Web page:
Cameron Steer, 21
Studying for a PhD in Human Computer Interaction
We all use electronic devices. Imagine how amazing it would be if they could change shape to serve us better. Well, in a way, imagining that breakthrough is my job.
In the past I have explored ways that living plant material might be used to enhance the interaction between people and computers.
I presented a paper on this in South Korea at the foremost conference on computer-human interface and shared my work with world-leading researchers.
This work then influenced my award-winning final-year undergraduate project – an interface to help people with Alzheimer’s disease play and share music.
I am now beginning to exploring the exciting concept of actuated change in material. Here in Swansea’s FIT Lab, along with colleagues in the Bioscience department, Grenoble University and BBC R&D, I am considering how this could be used to re-invent the way we interact with technology.
Think of a footprint in the sand. If new materials could be manipulated by interactions, computers could leave a kind of physical footprint to add narrative to our interactions, rooting them more naturally into lives.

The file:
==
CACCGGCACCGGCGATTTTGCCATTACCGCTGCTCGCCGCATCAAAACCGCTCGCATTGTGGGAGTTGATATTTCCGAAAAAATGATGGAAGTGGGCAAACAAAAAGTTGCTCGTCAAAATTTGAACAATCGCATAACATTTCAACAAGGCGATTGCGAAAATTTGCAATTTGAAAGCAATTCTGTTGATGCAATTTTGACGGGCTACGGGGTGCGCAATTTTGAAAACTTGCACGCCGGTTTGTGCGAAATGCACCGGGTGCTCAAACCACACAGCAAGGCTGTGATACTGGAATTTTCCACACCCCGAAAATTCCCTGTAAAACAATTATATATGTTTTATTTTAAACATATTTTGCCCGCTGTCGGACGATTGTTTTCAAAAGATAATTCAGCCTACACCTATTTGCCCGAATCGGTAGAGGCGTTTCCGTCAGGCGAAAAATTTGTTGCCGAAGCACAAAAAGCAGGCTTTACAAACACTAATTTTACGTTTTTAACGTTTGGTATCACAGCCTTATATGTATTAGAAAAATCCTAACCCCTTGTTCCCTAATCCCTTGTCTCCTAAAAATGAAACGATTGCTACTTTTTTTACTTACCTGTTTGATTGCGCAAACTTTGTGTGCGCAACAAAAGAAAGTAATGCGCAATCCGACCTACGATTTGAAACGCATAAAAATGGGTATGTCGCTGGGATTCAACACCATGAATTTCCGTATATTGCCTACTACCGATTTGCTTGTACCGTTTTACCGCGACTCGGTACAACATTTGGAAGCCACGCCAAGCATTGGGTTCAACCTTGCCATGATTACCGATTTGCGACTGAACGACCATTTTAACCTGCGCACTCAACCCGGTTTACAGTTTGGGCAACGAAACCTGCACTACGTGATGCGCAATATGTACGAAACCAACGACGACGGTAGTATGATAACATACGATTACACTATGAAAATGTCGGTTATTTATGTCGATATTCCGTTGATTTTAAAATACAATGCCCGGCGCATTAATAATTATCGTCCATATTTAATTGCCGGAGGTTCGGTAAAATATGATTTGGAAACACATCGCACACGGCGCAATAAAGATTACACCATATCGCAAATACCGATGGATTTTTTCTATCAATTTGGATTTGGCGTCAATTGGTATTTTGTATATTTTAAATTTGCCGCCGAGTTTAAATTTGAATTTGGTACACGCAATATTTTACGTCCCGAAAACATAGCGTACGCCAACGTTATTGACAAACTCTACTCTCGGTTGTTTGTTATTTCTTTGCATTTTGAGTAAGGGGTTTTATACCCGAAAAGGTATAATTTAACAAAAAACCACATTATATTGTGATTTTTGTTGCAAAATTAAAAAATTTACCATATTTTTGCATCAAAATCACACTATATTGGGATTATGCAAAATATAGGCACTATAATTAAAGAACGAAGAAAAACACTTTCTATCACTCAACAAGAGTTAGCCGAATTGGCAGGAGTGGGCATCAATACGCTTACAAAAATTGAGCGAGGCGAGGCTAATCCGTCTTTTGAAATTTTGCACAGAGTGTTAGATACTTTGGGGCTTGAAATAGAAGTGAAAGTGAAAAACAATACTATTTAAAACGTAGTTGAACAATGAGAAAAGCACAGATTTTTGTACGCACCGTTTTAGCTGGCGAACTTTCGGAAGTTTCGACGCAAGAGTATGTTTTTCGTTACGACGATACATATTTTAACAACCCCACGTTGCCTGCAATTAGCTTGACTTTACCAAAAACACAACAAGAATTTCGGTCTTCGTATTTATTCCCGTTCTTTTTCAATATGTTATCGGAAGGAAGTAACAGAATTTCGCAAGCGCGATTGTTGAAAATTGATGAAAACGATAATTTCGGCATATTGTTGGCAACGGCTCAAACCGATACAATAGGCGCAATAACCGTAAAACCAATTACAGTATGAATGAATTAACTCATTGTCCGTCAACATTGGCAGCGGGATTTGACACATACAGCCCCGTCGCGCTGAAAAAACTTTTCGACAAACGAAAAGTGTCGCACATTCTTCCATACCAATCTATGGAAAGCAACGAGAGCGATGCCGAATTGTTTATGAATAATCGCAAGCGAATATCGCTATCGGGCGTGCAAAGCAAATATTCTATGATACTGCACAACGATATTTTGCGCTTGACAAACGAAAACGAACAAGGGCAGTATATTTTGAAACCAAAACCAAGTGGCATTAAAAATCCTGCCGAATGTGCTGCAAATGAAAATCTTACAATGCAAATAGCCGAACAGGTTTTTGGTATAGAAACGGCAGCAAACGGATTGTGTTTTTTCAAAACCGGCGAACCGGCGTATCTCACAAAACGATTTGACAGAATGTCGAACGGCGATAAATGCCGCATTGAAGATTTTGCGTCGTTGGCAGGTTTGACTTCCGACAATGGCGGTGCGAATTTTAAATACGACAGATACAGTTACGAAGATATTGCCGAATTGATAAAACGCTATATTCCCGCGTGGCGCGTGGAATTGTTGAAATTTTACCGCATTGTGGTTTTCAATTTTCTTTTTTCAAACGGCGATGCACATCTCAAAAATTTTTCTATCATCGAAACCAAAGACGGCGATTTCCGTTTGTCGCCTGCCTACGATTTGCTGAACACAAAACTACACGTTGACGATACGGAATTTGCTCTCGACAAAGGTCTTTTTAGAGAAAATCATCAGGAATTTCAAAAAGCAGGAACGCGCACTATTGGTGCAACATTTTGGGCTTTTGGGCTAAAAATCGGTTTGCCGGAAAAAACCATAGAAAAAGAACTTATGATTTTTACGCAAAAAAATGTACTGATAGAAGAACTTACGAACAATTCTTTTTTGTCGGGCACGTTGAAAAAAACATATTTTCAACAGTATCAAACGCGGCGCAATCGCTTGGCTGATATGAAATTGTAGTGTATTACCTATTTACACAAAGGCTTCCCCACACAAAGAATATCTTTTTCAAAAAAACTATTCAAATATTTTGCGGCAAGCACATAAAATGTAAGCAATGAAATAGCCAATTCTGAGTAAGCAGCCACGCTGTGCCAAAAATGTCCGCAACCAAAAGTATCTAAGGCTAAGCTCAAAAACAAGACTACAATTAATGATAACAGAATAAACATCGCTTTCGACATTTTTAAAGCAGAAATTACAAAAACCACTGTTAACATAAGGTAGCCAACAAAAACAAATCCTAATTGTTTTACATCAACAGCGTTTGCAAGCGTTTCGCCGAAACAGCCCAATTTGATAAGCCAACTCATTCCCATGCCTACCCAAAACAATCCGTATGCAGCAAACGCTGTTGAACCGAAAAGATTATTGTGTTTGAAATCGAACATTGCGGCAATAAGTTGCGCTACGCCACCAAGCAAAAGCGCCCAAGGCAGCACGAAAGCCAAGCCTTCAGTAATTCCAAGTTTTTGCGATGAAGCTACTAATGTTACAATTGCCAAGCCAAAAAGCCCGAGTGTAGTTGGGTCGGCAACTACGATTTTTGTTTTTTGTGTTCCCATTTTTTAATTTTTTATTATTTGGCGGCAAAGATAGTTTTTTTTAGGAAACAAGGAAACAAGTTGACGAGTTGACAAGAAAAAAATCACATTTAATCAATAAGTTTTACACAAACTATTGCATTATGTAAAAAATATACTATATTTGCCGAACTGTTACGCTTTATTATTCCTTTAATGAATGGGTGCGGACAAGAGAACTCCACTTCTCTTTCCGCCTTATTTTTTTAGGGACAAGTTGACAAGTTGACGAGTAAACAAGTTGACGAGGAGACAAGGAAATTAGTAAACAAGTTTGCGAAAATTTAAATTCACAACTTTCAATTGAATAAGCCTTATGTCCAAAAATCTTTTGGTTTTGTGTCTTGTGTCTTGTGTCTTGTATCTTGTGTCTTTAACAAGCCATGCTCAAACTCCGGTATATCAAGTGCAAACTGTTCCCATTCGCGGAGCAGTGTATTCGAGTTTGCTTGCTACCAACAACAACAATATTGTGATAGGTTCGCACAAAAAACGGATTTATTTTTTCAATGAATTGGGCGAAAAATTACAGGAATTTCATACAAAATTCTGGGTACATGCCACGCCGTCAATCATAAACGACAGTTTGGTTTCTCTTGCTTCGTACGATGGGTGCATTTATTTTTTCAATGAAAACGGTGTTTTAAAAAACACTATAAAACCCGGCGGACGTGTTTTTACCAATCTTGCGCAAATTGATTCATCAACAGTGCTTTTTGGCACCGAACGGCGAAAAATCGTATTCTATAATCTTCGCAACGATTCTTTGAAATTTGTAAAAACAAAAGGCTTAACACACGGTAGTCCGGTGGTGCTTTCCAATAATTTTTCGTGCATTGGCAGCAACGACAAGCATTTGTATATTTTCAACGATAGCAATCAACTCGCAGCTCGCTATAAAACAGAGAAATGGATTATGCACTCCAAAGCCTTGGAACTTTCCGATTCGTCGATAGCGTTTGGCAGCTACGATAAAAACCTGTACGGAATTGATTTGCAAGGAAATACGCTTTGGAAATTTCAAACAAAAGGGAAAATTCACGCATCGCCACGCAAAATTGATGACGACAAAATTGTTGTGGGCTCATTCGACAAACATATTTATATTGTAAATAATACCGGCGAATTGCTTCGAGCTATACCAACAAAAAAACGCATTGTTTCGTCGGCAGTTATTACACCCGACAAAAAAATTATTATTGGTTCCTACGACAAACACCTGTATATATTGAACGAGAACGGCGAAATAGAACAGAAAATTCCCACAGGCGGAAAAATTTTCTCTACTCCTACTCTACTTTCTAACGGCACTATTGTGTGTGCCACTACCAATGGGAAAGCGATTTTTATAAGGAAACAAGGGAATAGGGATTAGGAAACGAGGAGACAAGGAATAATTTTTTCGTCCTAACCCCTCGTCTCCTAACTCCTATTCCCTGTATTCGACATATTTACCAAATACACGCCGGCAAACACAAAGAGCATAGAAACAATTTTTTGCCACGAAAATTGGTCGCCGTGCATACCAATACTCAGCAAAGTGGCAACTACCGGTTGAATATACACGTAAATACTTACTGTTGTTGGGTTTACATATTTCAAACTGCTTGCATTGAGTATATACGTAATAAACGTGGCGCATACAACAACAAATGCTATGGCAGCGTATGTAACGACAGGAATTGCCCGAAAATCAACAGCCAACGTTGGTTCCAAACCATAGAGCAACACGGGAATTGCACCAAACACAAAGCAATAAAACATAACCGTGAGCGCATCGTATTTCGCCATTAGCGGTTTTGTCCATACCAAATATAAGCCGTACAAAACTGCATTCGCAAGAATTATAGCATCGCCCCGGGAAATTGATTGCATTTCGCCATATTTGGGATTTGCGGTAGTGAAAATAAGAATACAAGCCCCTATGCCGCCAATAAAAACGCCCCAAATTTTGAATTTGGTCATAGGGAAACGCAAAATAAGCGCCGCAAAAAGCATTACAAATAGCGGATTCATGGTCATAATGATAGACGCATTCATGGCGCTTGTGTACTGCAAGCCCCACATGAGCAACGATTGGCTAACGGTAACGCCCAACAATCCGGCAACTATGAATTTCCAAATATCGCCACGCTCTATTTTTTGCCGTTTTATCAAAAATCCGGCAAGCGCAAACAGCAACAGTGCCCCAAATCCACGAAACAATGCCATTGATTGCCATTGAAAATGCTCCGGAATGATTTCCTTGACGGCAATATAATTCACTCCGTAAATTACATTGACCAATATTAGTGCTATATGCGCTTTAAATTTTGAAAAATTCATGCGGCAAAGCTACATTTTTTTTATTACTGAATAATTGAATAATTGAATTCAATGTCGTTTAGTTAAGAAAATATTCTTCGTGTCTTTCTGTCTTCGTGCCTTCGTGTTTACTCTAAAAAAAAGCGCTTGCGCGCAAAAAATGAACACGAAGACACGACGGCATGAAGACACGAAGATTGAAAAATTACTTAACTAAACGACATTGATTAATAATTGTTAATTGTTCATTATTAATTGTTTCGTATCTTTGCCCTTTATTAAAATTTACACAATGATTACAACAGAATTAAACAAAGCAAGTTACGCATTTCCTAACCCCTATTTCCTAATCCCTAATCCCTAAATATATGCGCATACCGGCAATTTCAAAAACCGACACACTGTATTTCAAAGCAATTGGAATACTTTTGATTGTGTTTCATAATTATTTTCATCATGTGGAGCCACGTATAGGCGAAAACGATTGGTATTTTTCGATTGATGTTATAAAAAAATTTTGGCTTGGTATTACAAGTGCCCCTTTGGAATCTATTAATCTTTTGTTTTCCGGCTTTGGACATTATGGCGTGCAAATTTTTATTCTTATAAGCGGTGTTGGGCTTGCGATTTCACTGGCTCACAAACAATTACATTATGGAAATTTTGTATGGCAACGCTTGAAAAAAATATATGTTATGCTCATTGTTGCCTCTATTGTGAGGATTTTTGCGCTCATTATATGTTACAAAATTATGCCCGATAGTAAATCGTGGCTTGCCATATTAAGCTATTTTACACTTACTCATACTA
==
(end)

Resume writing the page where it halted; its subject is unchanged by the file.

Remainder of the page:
If computers responded differently over time, like the changing seasons, their physical form would change depending on the messages received. Think what this could mean for the future of media and entertainment.
Studying at Swansea has enriched me as a person, given me a strong sense of independenceand allowed me the creative freedom to build a career in research. This has fuelled my determined to shape the future of human and computer interaction.
I’ve had the best time possible here and made lifelong friends along the way.